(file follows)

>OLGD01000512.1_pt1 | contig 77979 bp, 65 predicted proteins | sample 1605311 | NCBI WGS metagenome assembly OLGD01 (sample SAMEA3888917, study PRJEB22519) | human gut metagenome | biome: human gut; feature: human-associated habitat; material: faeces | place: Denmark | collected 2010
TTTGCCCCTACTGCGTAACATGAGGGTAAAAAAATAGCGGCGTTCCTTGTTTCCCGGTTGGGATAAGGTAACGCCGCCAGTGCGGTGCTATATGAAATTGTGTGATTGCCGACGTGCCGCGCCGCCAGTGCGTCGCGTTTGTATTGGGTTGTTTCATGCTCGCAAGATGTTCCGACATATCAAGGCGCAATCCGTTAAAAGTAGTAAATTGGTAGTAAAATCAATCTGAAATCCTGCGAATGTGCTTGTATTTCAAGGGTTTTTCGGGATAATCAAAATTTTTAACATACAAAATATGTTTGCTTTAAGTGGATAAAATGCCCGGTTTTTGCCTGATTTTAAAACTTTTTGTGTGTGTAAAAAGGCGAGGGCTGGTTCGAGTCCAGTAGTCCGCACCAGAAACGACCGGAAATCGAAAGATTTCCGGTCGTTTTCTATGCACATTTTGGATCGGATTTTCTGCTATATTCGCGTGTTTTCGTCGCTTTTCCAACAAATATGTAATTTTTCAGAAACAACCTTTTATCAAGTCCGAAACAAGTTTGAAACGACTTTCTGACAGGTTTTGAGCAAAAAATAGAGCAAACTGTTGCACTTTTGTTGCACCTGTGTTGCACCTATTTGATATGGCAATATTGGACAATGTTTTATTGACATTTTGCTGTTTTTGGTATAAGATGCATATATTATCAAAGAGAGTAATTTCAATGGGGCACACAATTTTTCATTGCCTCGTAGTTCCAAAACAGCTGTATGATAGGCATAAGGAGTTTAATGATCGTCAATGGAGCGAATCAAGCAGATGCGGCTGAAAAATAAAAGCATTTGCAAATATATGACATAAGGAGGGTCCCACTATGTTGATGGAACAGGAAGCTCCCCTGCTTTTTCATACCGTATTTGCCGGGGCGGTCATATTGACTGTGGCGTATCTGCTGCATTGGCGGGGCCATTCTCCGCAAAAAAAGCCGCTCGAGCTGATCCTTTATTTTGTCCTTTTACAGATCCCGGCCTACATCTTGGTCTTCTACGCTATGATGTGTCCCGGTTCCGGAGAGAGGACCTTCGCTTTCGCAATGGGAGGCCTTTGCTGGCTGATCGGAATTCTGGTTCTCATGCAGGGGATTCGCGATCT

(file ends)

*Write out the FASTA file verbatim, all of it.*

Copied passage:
>OLGD01000512.1_pt1 | contig 77979 bp, 65 predicted proteins | sample 1605311 | NCBI WGS metagenome assembly OLGD01 (sample SAMEA3888917, study PRJEB22519) | human gut metagenome | biome: human gut; feature: human-associated habitat; material: faeces | place: Denmark | collected 2010
TTTGCCCCTACTGCGTAACATGAGGGTAAAAAAATAGCGGCGTTCCTTGTTTCCCGGTTGGGATAAGGTAACGCCGCCAGTGCGGTGCTATATGAAATTGTGTGATTGCCGACGTGCCGCGCCGCCAGTGCGTCGCGTTTGTATTGGGTTGTTTCATGCTCGCAAGATGTTCCGACATATCAAGGCGCAATCCGTTAAAAGTAGTAAATTGGTAGTAAAATCAATCTGAAATCCTGCGAATGTGCTTGTATTTCAAGGGTTTTTCGGGATAATCAAAATTTTTAACATACAAAATATGTTTGCTTTAAGTGGATAAAATGCCCGGTTTTTGCCTGATTTTAAAACTTTTTGTGTGTGTAAAAAGGCGAGGGCTGGTTCGAGTCCAGTAGTCCGCACCAGAAACGACCGGAAATCGAAAGATTTCCGGTCGTTTTCTATGCACATTTTGGATCGGATTTTCTGCTATATTCGCGTGTTTTCGTCGCTTTTCCAACAAATATGTAATTTTTCAGAAACAACCTTTTATCAAGTCCGAAACAAGTTTGAAACGACTTTCTGACAGGTTTTGAGCAAAAAATAGAGCAAACTGTTGCACTTTTGTTGCACCTGTGTTGCACCTATTTGATATGGCAATATTGGACAATGTTTTATTGACATTTTGCTGTTTTTGGTATAAGATGCATATATTATCAAAGAGAGTAATTTCAATGGGGCACACAATTTTTCATTGCCTCGTAGTTCCAAAACAGCTGTATGATAGGCATAAGGAGTTTAATGATCGTCAATGGAGCGAATCAAGCAGATGCGGCTGAAAAATAAAAGCATTTGCAAATATATGACATAAGGAGGGTCCCACTATGTTGATGGAACAGGAAGCTCCCCTGCTTTTTCATACCGTATTTGCCGGGGCGGTCATATTGACTGTGGCGTATCTGCTGCATTGGCGGGGCCATTCTCCGCAAAAAAAGCCGCTCGAGCTGATCCTTTATTTTGTCCTTTTACAGATCCCGGCCTACATCTTGGTCTTCTACGCTATGATGTGTCCCGGTTCCGGAGAGAGGACCTTCGCTTTCGCAATGGGAGGCCTTTGCTGGCTGATCGGAATTCTGGTTCTCATGCAGGGGATTCGCGATCT